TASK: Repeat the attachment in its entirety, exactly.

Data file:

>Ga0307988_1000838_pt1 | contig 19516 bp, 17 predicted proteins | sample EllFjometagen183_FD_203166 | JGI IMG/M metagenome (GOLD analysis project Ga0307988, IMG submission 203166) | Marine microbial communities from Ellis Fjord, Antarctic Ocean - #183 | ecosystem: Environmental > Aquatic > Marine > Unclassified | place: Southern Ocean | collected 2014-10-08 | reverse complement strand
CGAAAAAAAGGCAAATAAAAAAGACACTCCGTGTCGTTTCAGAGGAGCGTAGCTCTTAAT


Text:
>Ga0307988_1000838_pt1 | contig 19516 bp, 17 predicted proteins | sample EllFjometagen183_FD_203166 | JGI IMG/M metagenome (GOLD analysis project Ga0307988, IMG submission 203166) | Marine microbial communities from Ellis Fjord, Antarctic Ocean - #183 | ecosystem: Environmental > Aquatic > Marine > Unclassified | place: Southern Ocean | collected 2014-10-08 | reverse complement strand
CGAAAAAAAGGCAAATAAAAAAGACACTCCGTGTCGTTTCAGAGGAGCGTAGCTCTTAAT